Tax extenders. Extends a variety of expiring tax breaks, including lower excise taxes on craft brewers and distillers. Renewable energy sources would see tax breaks extended, as would motorsport facilities, and people making charitable contributions. Business meals would be 100% deductible through 2022 and out-of-pocket health care costs would be deductible after they reach 7.5% of income. It would also extend favorable tax treatment for “look through” entities of offshore subsidiaries of U.S. corporations.

Water projects. Includes an almost 400-page water resources bill that targets $10 billion for 46 Army Corps of Engineers flood control, environmental and coastal protection projects.

Clean energy. Boosts “clean energy” programs like research and development, efficiency incentives and tax credits. Phases out “superpollutant” hydrochlorofluorocarbons.

Education. Includes a bipartisan agreement to forgive about $1.3 billion in federal loans to historically Black colleges and universities and simplify college financial aid forms. Boosts the maximum Pell Grant for low-income college students by $150 to $6,495. Offers “second chance” Pell Grants to incarcerated prisoners.

Horse racing “doping.” Adds bipartisan legislation by Majority Leader Mitch McConnell, R-Ky., to create national medication and safety standards for the horse racing industry as lawmakers move to clamp down on the use of performance-enhancing drugs that can lead to horse injuries and deaths.

New Smithsonian museums. Establishes the Women’s History Museum and the National Museum of the American Latino as new Smithsonian museums located near the National Mall.

Pipeline safety. Folds in pipeline safety legislation reauthorizing operating grants and safety standards for oil and gas pipelines.

Aircraft safety. Adds, after the scandal involving Boeing 737 MAX crashes, legislation to beef up the Federal Aviation Administration’s aircraft certification process. Addresses human factors, automation in the cockpit, and international pilot training while authorizing nearly $275 million over the next five years to carry out the legislation.

Intelligence programs. Reauthorizes intelligence programs for 2021.

WASHINGTON — Congress passed a $900 billion pandemic relief package Monday night that would finally deliver long-sought cash to businesses and individuals and resources to vaccinate a nation confronting a frightening surge in COVID-19 cases and deaths.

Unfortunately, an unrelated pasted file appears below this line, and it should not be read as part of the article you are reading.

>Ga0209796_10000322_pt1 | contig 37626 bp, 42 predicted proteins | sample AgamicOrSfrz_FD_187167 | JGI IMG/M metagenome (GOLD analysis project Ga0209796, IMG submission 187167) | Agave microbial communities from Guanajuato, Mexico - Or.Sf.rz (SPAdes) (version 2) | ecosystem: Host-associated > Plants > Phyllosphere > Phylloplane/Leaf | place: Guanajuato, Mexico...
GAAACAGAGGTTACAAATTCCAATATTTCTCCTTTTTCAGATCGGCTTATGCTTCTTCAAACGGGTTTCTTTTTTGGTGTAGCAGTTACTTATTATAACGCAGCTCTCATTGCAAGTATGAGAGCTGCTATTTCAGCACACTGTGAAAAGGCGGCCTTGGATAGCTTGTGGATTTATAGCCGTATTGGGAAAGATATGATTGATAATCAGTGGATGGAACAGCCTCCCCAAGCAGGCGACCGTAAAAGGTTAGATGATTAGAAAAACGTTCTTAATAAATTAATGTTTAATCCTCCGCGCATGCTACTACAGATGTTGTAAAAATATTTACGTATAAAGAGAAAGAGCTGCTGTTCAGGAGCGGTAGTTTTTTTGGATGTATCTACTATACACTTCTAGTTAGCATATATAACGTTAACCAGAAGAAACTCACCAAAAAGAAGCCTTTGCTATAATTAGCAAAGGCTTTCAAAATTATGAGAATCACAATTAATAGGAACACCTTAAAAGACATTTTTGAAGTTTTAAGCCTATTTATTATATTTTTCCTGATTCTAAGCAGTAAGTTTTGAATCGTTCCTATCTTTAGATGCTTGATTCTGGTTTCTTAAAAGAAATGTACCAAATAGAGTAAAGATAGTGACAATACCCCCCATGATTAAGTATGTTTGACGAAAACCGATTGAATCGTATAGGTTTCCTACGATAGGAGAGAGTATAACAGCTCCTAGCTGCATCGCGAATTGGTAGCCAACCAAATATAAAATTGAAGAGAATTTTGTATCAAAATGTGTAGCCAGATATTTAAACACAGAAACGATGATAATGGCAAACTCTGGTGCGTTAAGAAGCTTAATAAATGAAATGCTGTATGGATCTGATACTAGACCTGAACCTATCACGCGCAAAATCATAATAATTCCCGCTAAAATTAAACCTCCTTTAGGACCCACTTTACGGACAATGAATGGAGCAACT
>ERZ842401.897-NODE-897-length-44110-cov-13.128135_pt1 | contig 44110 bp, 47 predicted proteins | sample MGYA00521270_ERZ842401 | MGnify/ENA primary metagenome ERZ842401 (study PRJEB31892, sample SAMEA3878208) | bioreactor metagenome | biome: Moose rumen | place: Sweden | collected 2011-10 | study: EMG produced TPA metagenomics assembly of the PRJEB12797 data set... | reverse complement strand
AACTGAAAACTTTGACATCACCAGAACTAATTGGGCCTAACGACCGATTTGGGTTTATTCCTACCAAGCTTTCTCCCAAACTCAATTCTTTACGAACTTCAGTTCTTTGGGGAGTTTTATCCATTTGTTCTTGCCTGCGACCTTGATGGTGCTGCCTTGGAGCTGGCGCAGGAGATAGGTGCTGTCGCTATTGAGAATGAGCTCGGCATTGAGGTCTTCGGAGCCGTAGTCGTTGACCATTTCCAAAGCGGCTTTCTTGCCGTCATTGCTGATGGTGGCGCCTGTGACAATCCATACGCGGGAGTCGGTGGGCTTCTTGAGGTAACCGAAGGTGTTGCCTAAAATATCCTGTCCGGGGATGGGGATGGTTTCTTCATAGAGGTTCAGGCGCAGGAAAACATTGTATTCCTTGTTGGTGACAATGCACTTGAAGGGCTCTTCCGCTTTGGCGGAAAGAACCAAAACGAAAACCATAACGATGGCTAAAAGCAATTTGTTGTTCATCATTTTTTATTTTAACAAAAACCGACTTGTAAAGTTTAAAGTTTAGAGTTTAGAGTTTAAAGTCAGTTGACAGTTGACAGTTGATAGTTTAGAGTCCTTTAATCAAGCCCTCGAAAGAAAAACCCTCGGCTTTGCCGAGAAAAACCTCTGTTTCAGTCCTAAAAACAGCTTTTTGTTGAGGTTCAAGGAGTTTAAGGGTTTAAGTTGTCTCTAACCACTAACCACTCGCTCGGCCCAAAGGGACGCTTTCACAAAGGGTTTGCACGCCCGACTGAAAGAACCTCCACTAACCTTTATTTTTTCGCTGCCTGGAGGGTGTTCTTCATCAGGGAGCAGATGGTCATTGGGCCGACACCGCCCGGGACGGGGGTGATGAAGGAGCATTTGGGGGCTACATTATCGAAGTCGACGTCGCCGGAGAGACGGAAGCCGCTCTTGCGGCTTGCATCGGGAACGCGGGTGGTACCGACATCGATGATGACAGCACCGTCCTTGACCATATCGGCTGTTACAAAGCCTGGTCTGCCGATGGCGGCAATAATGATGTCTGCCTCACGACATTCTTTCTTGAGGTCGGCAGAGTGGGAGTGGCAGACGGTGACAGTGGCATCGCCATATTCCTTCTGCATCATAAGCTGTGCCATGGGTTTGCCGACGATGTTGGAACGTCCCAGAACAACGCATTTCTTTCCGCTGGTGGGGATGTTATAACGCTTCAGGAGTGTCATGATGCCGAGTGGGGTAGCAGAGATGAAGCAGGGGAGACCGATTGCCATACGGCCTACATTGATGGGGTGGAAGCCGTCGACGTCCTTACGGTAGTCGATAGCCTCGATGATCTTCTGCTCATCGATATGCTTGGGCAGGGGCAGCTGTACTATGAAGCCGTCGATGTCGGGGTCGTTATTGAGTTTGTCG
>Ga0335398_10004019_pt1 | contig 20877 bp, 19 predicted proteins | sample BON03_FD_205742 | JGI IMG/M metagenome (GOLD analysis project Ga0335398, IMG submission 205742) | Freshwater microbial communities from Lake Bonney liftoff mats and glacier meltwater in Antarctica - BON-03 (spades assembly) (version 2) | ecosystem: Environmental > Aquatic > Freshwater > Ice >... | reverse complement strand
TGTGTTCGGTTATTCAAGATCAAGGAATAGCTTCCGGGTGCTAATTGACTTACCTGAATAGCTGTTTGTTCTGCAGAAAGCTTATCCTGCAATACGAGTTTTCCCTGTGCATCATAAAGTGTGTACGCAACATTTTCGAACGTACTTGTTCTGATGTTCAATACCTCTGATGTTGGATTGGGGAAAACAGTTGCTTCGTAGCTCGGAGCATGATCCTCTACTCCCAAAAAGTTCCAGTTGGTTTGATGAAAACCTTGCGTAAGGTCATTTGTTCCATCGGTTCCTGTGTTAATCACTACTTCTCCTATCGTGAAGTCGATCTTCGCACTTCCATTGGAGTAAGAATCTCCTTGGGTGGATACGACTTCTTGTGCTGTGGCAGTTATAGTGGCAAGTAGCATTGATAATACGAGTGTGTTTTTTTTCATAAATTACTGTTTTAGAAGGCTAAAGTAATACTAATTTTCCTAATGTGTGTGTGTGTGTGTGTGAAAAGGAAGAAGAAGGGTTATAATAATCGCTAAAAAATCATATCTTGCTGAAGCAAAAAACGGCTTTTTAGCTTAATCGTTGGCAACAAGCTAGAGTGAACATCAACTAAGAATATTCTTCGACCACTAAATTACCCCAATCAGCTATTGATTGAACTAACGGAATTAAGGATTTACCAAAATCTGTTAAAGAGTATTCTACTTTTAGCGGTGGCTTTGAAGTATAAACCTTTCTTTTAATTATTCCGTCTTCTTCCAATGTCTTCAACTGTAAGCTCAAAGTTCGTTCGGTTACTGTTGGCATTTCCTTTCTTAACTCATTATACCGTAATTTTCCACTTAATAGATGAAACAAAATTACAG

Lawmakers tacked on a $1.4 trillion catchall spending bill and thousands of pages of other end-of-session business in a massive bundle of bipartisan legislation as Capitol Hill prepared to close the books on the year. The bill goes to President Donald Trump for his signature, which is expected in the coming days.

The relief package, unveiled Monday afternoon, sped through the House and Senate in a matter of hours. The Senate cleared the massive package by a 92-6 vote after the House approved the COVID-19 package by another lopsided vote, 359-53. The tallies were a bipartisan coda to months of partisanship and politicking as lawmakers wrangled over the relief question, a logjam that broke after President-elect Joe Biden urged his party to accept a compromise with top Republicans that is smaller than many Democrats would have liked.

The bill combines coronavirus-fighting funds with financial relief for individuals and businesses. It would establish a temporary $300 per week supplemental jobless benefit and a $600 direct stimulus payment to most Americans, along with a new round of subsidies for hard-hit businesses, restaurants, and theaters and money for schools, health care providers and renters facing eviction.

The 5,593-page legislation — by far the longest bill ever — came together Sunday after months of battling, posturing and postelection negotiating that reined in a number of Democratic demands as the end of the congressional session approached. Biden was eager for a deal to deliver long-awaited help to suffering people and a boost to the economy, even though it was less than half the size that Democrats wanted in the fall.